In September 1620, a small ship called the Mayflower left Plymouth, England, carrying 102 passengers—an assortment of religious separatists seeking a new home where they could freely practice their faith and other individuals lured by the promise of prosperity and land ownership in the New World. After a treacherous and uncomfortable crossing that lasted 66 days, they dropped anchor near the tip of Cape Cod, far north of their intended destination at the mouth of the Hudson River. One month later, the Mayflower crossed Massachusett Bay, where the Pilgrims, as they are now commonly known, began the work of establishing a village at Plymouth.
Beginning in the mid-20th century and perhaps even earlier, the president of the United States has “pardoned” one or two Thanksgiving turkeys each year, sparing the birds from slaughter and sending them to a farm for retirement. A number of U.S. governors also perform the annual turkey pardoning ritual.
New York, In 1817, became the first of several states to officially adopt an annual Thanksgiving holiday; each celebrated it on a different day, however, and the American South remained largely unfamiliar with the tradition. In 1827, the noted magazine editor and prolific writer Sarah Josepha Hale—author, among countless other things, of the nursery rhyme “Mary Had a Little Lamb”—launched a campaign to establish Thanksgiving as a national holiday. For 36 years, she published numerous editorials and sent scores of letters to governors, senators, presidents and other politicians. Abraham Lincoln, finally heeded her request in 1863, at the height of the Civil War, in a proclamation entreating all Americans to ask God to “commend to his tender care all those who have become widows, orphans, mourners or sufferers in the lamentable civil strife” and to “heal the wounds of the nation.”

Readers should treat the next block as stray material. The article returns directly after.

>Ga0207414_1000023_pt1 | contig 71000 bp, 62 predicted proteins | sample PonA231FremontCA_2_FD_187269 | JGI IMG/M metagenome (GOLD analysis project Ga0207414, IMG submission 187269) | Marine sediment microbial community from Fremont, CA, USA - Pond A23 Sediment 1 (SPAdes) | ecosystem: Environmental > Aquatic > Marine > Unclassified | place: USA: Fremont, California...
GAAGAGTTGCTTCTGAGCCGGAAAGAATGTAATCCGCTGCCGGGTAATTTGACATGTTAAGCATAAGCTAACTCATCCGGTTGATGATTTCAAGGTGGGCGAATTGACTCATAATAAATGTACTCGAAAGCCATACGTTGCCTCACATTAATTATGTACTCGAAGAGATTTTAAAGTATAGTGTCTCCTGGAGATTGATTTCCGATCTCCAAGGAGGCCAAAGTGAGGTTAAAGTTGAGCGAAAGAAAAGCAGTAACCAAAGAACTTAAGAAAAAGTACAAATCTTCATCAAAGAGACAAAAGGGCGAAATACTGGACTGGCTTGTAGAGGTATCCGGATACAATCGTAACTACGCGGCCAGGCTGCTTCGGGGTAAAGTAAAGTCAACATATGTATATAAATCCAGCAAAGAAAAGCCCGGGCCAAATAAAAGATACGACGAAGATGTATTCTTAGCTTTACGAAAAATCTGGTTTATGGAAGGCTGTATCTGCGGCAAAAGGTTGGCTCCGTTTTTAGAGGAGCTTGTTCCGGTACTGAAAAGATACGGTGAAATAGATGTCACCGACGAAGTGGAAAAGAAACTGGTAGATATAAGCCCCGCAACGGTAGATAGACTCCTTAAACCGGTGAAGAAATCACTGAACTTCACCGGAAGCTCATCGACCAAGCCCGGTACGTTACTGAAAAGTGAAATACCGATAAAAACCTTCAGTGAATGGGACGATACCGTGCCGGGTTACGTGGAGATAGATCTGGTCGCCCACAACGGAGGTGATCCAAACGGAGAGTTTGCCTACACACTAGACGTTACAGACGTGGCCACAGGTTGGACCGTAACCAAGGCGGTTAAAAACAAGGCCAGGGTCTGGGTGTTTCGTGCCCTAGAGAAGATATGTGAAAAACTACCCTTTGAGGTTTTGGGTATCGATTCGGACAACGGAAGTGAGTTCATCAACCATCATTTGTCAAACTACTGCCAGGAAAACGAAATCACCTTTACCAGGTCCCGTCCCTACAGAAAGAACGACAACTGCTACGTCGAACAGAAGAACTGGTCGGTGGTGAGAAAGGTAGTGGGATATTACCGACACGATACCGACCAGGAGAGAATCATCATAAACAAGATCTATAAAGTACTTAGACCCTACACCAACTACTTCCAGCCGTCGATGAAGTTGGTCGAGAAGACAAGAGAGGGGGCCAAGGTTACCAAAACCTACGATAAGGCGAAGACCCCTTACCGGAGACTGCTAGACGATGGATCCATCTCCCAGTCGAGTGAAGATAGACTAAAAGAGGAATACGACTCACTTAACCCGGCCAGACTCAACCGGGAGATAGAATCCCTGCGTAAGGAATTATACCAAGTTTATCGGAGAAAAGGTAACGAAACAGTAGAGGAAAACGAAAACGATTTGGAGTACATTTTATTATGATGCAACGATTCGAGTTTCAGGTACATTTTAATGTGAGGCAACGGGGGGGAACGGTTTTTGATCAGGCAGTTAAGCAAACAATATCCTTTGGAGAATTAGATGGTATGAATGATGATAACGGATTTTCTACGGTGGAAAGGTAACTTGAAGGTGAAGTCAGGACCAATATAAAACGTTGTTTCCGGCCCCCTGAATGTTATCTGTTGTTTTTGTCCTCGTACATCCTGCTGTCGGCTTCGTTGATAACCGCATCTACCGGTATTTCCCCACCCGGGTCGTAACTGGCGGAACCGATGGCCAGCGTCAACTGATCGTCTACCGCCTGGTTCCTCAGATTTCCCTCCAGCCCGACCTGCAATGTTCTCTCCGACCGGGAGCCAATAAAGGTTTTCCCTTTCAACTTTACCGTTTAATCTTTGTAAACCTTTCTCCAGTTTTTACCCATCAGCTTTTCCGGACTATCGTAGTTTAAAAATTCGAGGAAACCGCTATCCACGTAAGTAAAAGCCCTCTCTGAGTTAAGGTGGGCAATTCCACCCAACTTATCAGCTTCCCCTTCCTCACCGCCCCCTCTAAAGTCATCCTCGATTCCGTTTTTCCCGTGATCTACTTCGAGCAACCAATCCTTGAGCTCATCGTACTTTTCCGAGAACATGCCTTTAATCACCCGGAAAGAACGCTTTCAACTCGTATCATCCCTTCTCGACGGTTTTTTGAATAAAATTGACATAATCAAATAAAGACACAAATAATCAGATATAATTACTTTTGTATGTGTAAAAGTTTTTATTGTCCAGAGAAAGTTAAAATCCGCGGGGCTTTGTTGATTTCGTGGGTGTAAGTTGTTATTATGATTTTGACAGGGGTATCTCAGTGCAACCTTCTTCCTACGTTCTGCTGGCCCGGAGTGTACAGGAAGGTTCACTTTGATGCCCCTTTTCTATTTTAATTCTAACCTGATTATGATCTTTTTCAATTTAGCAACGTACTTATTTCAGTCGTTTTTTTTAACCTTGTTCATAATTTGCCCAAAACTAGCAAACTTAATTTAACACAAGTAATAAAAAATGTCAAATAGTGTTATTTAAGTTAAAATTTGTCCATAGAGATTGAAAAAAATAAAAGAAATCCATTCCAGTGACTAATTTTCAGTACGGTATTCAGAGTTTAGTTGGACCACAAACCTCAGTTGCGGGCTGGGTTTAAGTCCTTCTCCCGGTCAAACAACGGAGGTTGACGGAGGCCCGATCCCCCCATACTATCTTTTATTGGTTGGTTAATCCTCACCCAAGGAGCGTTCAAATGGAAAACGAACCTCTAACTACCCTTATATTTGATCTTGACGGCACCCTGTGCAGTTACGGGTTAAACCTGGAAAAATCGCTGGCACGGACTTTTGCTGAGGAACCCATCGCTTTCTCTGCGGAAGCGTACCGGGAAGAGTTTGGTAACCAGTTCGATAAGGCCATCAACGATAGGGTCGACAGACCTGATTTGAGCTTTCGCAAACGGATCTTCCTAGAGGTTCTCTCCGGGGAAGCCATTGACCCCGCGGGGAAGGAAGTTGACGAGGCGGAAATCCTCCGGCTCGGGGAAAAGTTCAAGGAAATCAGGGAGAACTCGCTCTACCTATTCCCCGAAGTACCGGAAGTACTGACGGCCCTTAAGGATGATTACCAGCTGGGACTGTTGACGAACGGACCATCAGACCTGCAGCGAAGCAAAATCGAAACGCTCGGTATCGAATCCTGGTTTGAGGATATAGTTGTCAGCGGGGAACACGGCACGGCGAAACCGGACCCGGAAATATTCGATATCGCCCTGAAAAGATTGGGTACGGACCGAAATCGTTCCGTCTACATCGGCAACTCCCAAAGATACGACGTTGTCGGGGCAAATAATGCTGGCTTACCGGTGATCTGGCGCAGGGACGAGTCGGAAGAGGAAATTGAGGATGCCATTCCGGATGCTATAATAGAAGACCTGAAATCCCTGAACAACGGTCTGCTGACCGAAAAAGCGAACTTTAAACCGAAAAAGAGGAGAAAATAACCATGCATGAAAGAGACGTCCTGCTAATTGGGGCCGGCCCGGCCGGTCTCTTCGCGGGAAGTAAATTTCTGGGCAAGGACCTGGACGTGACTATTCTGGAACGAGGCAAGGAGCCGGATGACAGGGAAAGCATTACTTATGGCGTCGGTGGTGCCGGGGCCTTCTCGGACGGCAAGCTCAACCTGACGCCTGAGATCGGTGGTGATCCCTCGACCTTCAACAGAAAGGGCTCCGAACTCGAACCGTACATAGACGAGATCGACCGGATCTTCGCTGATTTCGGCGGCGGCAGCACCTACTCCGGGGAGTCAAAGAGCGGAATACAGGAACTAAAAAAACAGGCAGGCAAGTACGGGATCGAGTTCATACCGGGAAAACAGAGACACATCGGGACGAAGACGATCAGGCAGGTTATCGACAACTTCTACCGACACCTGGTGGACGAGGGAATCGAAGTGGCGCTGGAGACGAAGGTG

It was Abraham Lincoln who scheduled Thanksgiving for the final Thursday in November, and it was celebrated on that day every year until 1939, when FDR moved the holiday up a week in an attempt to spur retail sales during the Great Depression. Roosevelt’s plan, known derisively as Franksgiving, was met with passionate opposition, and in 1941 the president reluctantly signed a bill making Thanksgiving the fourth Thursday in November.
In many American households, the Thanksgiving celebration has lost much of its original religious significance; instead, it now centers on cooking and sharing a bountiful meal with family and friends.
Volunteering is a common Thanksgiving Day activity, and communities often hold food drives and host free dinners for the less fortunate.
Parades have also become an integral part of the holiday in cities and towns across the United States. Presented by Macy’s department store since 1924, New York City’s Thanksgiving Day parade is the largest and most famous, attracting some 2 to 3 million spectators along its 2.5-mile route and drawing an enormous television audience. It typically features marching bands, performers, elaborate floats conveying various celebrities and giant balloons shaped like cartoon characters.
For some scholars, the jury is still out on whether the feast at Plymouth really constituted the first Thanksgiving in the United States and many Native Americans take issue with how the Thanksgiving story is presented to the American public, and especially to schoolchildren. In their view, the traditional narrative paints a deceptively sunny portrait of relations between the Pilgrims and the Wampanoag people, masking the long and bloody history of conflict between Native Americans and European settlers that resulted in the deaths of millions. Since 1970, protesters have gathered on the day designated as Thanksgiving at the top of Cole’s Hill, which overlooks Plymouth Rock, to commemorate a “National Day of Mourning.” Similar events are held in other parts of the country. Historians have recorded other ceremonies of thanks among other European settlers in North America that actually predate the Pilgrims’ celebration.